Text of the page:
Top Trends in the Contract Research Organization Industry

In this Provident Perspective, we will discuss our thoughts on the main trends driving the contract research industry.  Through discussions with industry executives, private equity groups, and proprietary research, we have established a list of eight definitive insights into the space and how they are affecting the current M&A marketplace.

1. The Largest Grow Larger: While the entire Contract Research Organization (CRO) market is expanding, this growth has been disproportionately benefiting the largest companies.  The CRO space has historically been controlled by roughly the top six companies, accounting for nearly 50% of industry revenue. In the coming years, the market share of these top six CROs is expected to grow to an  excess of 60% of industry of  revenue.  Strategic partnerships, in addition to size & scale, are the main drivers behind this growth.  We  foresee a potential for further consolidation as the top few groups look to acquire mid-sized competitors, demonstrated by Quest Diagnostic’s acquisition of Quintiles.

2. Focus on Niche Providers: Although the largest CRO’s continue to expand their share of the overall market, companies with a niche focus are increasingly being relied on to meet specific requirements of  clinical trials. Biotech companies in particular have favored outsourcing specific steps of their clinical trials instead of outsourcing the entire program to a more broad-platform CRO. Quintiles recent acquisition of Japan-based Clio Sciences demonstrates their interest in finding niche providers (oncology) to broaden their platform.

3. E-clinical efficiencies: CRO’s are increasingly recognizing the benefits of e-clinical technologies that allow for faster, more precise, more trackable, and more productive studies.  CRO’s are implementing platforms that improve how they perform clinical trials, control and share data, track and report patient outcomes, and manage regulatory information. Genstar Capital acquired eResearchTechnology in 2012 and recently announced they will sell ERT to Nordic Capital. We expect to see this trend continue as groups invest more money into technology that both improves the quality of studies as well as cuts costs.

4. A New Type of Globalization: The industry is experiencing a shift in the way CROs utilize foreign geographies to operate on smaller budgets. Pharmaceutical companies benefit from globalization due to lower costs associated with running studies in countries with lower labor costs. Historically, pharmaceutical companies have utilized CRO’s wholly based overseas particularly for high-volume projects where quality and controls can be partially sacrificed for cost.  However, many of these companies struggled due to issues with communication and project management during the drug discovery programs, which led to this concept being revisited. We are now seeing CRO’s combat these issues by maintaining business operations in the U.S. or Europe while still performing certain clinical work in areas such as Asia and South America.

5. Growth in Biosimilars: With more biosimilars in the pipeline than ever before due to the FDA expediting the regulatory processes through 351(k), CROs will be relied on more heavily to assist in clinical and analytical services. In addition, as sponsors seek approval in the U.S. there will be an increased demand for  regulatory support. Drug developers have relied heavily on CROs throughout the approval process of biosimilars, having played a role in the development of nearly every biosimilar currently on the market.  We have recently seen an increase in biotech companies acquiring biosimilar focused CROs.  This can been seen in Sartorius Stedim Biotech’s recent acquisition of UK-based BioOutsource.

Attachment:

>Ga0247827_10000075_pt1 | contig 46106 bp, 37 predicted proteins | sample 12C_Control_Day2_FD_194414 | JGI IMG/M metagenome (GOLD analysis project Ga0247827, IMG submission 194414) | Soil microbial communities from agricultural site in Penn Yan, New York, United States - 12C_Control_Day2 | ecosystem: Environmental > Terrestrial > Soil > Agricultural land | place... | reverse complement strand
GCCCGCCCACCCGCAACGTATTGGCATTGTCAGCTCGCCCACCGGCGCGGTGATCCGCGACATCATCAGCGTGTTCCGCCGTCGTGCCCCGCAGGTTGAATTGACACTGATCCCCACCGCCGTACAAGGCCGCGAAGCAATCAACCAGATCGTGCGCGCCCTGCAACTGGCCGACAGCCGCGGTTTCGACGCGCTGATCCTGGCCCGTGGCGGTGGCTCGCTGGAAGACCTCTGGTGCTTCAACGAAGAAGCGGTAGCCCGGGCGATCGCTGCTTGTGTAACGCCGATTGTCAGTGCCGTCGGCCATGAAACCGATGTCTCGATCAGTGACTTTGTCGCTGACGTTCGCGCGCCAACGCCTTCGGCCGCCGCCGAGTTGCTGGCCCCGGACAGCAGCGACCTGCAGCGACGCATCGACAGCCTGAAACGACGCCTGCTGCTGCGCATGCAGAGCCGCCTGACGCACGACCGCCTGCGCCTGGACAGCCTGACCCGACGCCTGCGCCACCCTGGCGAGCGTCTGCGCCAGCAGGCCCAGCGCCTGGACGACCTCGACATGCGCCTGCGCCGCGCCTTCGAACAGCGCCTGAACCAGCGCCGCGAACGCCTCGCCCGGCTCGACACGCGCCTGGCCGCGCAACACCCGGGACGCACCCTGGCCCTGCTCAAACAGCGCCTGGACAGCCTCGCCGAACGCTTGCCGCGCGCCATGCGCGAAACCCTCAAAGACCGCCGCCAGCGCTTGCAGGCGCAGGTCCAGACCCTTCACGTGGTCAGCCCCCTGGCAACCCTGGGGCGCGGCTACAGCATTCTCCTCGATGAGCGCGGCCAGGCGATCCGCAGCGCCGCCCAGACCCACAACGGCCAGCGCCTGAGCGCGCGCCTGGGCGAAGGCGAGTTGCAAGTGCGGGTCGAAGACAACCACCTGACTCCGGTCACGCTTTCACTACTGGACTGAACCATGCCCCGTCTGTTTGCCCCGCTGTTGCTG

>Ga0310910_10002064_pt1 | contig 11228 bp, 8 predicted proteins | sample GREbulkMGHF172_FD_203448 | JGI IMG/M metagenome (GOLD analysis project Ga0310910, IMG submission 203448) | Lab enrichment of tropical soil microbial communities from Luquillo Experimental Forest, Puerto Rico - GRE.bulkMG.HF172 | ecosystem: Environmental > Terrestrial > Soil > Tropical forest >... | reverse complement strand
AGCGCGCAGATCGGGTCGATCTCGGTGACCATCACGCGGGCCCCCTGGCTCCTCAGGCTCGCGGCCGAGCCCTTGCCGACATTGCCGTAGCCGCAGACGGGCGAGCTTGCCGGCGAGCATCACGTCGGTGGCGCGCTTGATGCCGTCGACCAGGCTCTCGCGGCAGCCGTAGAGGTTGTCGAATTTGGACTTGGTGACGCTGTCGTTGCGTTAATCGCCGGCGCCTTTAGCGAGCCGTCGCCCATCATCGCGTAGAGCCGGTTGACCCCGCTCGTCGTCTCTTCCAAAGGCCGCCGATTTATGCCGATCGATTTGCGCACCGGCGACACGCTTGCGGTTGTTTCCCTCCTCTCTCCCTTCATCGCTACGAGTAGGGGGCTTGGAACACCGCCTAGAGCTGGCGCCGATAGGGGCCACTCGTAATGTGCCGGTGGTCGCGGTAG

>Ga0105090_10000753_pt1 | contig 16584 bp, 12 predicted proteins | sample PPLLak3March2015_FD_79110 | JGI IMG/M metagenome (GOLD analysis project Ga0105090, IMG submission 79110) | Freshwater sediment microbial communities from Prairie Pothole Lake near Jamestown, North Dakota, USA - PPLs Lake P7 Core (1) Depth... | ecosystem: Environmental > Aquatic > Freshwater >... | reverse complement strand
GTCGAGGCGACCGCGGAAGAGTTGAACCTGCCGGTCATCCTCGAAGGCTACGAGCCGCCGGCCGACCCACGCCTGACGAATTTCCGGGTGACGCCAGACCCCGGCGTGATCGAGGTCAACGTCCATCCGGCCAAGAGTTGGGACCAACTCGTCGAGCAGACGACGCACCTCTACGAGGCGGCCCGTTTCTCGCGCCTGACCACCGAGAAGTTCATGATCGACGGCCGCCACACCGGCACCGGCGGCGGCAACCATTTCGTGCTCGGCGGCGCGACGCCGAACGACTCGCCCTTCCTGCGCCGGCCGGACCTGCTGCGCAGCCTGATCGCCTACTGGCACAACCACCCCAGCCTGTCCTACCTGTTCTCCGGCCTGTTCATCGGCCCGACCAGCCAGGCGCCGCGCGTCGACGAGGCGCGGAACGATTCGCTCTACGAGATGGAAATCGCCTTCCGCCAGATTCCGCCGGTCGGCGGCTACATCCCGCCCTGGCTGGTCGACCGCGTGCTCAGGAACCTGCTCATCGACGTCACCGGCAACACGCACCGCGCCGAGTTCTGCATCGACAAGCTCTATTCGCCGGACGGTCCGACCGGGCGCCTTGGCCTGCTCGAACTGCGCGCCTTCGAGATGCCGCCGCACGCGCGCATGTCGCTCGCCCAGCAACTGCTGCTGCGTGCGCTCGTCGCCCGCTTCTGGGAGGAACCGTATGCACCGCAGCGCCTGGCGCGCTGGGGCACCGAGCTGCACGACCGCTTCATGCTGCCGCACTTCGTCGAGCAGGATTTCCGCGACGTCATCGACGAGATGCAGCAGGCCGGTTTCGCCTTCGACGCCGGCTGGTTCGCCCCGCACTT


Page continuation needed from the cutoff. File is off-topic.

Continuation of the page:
6. Greater Number of Partnership Agreements: For many years, CROs have sought to move beyond the role of fee-for-service provider, and branch out into strategic alliances with pharmaceutical companies. The benefits of such an agreement allows for greater synergy between teams, partnering on laboratory research, and collaboration on best practices. Increased industry investment into biosimilars is creating an environment that will benefit greatly from such partnerships. These collaborations will allow the companies to leverage innovation from one another in order to advance biosimilar drug development.   Partnerships haven’t stopped at the pharmaceutical level either, however, as recent M&A and JV initiatives have seen the largest laboratory players in the U.S. align themselves strategically with top CROs.

7. Shortage in Personnel: Both pharmaceutical companies as well as CRO’s have noted a shortage of experienced personnel to conduct various activities in CROs.  Many CROs simply do not have sufficient personnel to fulfill the R&D demands of vendors. This continues to be a main challenge in the market, however seemingly a bigger issue for the larger players than small to mid-sized CROs that are more creative in the ways they attract and retain talent.

8. Growth in Safety Assessment: We continue to see a strong demand for safety assessment and toxicology services as a result of an increase in funding for early stage pipeline and companies. Safety assessment and toxicology services continues to be highly fragmented, but Charles River Lab’s acquisition of WIL Research demonstrates the industries focus on investing in additional capacity.  We expect to see heavy activity in the space, both from a pipeline and M&A standpoint.

To the extent that it is of interest, members of the Provident team would be happy to elaborate on any of these trends & provide specific insights on particular CRO niches, specialties, and industry verticals. Please feel free to call (617) 742-9800 for additional information.

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